Briq is an online booking and scheduling software which enables visitors to easily book multi-activity experiences at venues. Leisure is evolving and technology is key. With Briq, venues stay ahead of the game and can guarantee a seamless experience with a customized itinerary for an ultimate day out.
For this interview, we met with Jasper van Schaik, Product Manager Integrations at Briq Bookings. We talked about how does Product see the value in Partnerships, and how do they collaborate with the rest of the company to work towards the same goal.
So, without further ado…
Bond: Can you introduce yourself?
Jasper: My name is Jasper van Schaik and I am Product Manager Integrations at Briq Bookings. I studied Industrial Design Engineering in Delft and after graduating I started my career as a Project Manager for a Family Entertainment Center (FEC) in the Netherlands.
2 years ago I started at Briq Bookings, a multi activity scheduler that helps FECs to offer their products online. Our algorithm looks at the availability of all activities instead of just one, enabling up and cross selling of both capacity and non-capacity products. Briq increases the average order value for FECs and improves the experience for guests by instantly creating a personalized itinerary.
Bond: How did your role develop within Briq and what are you doing now?
Jasper: When I started at Briq 2 years ago, the team was very small. In the beginning I was helping our CTO with lots of things, like hosting meetings, managing delivery and much more. Over time our Dev team grew and I grew into my role as Product Manager Integrations.
In this role, I translate technology to business and vice versa. I see myself as the connector between commercial and dev, where I include all stakeholders to make sure everyone understands the commercial value versus the required resources to launch an integration.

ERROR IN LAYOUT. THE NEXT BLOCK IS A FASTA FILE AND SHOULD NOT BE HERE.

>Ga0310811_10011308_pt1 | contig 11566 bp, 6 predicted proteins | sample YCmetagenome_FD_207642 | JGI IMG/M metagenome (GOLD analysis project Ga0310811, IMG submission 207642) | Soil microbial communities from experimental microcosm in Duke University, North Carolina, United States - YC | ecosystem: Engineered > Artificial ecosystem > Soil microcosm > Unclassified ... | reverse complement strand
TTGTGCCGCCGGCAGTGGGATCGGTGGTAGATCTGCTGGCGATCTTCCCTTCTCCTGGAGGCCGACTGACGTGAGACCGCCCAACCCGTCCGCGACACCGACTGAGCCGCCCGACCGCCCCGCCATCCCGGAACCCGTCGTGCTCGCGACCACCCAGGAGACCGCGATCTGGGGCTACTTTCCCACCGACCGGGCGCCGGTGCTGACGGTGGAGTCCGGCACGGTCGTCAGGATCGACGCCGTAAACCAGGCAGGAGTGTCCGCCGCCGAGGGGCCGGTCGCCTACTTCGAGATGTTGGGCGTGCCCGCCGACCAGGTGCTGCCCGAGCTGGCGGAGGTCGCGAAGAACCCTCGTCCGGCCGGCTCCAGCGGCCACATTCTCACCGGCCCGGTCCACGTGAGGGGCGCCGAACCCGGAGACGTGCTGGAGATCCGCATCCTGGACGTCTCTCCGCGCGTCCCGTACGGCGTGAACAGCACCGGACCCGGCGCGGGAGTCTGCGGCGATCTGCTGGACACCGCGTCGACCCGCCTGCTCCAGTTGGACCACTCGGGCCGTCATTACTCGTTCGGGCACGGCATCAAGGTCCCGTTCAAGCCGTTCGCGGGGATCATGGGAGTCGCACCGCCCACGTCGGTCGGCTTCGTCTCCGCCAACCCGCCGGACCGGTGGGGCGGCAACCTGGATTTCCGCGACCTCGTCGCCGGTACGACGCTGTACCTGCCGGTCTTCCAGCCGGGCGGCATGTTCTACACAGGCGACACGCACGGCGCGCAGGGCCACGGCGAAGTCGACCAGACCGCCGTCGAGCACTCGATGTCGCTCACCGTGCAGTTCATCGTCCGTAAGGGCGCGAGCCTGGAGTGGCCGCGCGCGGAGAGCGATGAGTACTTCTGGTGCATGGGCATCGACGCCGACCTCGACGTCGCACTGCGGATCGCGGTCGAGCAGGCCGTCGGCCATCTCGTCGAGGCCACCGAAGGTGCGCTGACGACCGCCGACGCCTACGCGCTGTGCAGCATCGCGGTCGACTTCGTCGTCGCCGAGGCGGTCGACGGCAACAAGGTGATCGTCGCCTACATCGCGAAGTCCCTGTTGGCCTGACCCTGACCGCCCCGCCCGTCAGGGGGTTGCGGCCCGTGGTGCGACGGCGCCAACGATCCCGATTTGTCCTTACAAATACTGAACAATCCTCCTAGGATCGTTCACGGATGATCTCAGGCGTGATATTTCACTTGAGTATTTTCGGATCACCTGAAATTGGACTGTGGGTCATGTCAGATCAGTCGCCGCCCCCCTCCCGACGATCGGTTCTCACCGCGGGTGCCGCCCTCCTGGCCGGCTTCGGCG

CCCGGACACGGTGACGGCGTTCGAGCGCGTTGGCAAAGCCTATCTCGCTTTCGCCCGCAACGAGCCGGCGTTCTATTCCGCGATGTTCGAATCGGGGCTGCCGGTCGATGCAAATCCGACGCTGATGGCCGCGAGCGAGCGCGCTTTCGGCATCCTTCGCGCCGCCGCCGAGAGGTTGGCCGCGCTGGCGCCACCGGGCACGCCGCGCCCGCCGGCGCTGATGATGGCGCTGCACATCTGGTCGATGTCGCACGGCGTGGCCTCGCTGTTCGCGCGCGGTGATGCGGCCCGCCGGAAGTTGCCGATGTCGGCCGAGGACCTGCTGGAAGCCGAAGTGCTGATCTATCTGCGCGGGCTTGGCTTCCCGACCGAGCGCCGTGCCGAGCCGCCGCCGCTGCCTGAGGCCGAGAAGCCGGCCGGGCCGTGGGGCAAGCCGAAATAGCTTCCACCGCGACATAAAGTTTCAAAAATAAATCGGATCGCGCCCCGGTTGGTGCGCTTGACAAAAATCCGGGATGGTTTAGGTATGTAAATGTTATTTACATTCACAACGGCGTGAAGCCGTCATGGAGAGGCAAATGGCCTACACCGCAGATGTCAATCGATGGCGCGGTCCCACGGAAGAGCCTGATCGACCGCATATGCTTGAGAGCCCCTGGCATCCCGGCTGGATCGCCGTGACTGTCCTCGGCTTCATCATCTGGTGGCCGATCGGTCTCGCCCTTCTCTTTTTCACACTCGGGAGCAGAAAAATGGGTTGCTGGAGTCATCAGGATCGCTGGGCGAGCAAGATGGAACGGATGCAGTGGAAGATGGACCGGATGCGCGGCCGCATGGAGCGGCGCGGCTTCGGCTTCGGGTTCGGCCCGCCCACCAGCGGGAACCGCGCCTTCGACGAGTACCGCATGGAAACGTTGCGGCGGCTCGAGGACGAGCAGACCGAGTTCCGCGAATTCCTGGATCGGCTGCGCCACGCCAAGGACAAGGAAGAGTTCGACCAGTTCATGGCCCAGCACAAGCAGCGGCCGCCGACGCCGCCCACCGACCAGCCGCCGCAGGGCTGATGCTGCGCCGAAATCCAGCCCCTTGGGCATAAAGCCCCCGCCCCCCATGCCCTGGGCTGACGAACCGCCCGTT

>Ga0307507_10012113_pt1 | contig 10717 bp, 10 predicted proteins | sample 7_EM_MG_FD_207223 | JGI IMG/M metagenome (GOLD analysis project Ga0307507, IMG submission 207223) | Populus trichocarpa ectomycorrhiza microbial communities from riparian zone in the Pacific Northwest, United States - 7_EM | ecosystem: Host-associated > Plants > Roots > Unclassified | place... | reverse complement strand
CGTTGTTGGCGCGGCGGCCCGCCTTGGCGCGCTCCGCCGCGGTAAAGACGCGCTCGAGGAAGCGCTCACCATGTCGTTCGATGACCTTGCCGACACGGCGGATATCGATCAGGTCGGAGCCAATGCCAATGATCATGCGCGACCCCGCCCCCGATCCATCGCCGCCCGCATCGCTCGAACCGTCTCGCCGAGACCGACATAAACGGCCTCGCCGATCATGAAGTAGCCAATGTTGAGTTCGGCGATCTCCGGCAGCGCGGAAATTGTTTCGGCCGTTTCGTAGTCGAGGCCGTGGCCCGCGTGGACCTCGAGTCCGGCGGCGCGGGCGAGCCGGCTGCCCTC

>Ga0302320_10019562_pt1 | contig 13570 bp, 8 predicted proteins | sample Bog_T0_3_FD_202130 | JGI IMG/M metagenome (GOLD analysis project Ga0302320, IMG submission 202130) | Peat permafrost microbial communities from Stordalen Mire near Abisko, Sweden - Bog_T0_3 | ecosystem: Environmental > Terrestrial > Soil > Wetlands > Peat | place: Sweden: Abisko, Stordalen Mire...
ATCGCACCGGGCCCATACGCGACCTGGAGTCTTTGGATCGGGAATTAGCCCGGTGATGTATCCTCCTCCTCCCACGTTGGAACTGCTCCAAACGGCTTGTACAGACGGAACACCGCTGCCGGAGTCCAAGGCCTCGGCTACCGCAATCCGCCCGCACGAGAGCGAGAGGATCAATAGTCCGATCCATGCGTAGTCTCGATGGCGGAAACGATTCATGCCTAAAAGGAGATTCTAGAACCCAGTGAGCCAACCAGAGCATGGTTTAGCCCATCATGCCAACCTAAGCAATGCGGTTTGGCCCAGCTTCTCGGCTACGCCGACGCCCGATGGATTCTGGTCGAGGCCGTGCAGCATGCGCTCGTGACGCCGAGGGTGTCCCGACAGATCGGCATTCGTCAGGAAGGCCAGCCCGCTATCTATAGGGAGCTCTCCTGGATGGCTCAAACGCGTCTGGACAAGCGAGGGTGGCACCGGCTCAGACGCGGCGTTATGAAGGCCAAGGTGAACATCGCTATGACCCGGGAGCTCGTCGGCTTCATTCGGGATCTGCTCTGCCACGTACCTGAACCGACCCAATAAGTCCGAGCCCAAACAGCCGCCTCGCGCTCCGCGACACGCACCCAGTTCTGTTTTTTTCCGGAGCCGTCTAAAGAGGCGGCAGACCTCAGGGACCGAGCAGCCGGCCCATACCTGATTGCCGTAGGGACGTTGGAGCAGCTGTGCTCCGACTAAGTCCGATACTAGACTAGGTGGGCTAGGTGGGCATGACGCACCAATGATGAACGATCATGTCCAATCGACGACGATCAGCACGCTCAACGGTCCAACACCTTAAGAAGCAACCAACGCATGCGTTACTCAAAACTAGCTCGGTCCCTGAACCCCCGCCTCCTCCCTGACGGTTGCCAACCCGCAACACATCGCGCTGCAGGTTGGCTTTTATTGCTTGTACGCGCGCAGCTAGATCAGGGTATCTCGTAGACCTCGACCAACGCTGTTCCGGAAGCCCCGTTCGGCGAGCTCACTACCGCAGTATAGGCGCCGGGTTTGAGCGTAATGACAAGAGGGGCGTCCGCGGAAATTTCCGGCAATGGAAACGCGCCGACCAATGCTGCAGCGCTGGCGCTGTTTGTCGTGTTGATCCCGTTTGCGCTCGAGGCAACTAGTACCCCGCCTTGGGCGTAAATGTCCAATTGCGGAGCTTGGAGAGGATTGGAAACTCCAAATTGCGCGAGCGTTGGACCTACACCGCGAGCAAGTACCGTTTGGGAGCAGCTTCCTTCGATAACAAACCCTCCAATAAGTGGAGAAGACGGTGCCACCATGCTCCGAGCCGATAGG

Bond: How do Partnerships fit into your role at Briq?
Jasper: For Briq, integrations are crucial as we are an e-commerce tool and we need to deliver the bookings to operational tools used by our customers. This means we speak to a lot of partners, but also have to determine the commercial value against the effort to develop these integrations. and how usable this integration is for our current and future customers.
I am included in both the commercial meetings, where I can quickly determine if something is technically possible, and technical meetings, where I can explain the commercial value to our dev team if needed.
To bring some order in this process, we determined that we want to build integrations for 3 main reasons:
These integrations are built mainly for their functionality, where there is not always an active partnership but we know that this functionality will be valuable for our customers.
Integrations are often a start for partnerships that will give us access to a large pool of potential customers or will bring us an increased awareness of Briq in our market. In most cases being integrated with established names will also improve credibility and visibility.
Enable third parties to build towards us and be listed on our marketplace. Extending our API, updating the API documentation and delivering the right support also takes resources which we need to take into account.
Bond: Why do you think Partnerships are important for a technology start-up?
Jasper: Start-ups always have limitations in terms of money, functionality, resources and/or contacts. Therefore I see Partnerships as a crucial element in achieving company objectives. Partnerships generate leads and new clients, gain visibility and grow awareness.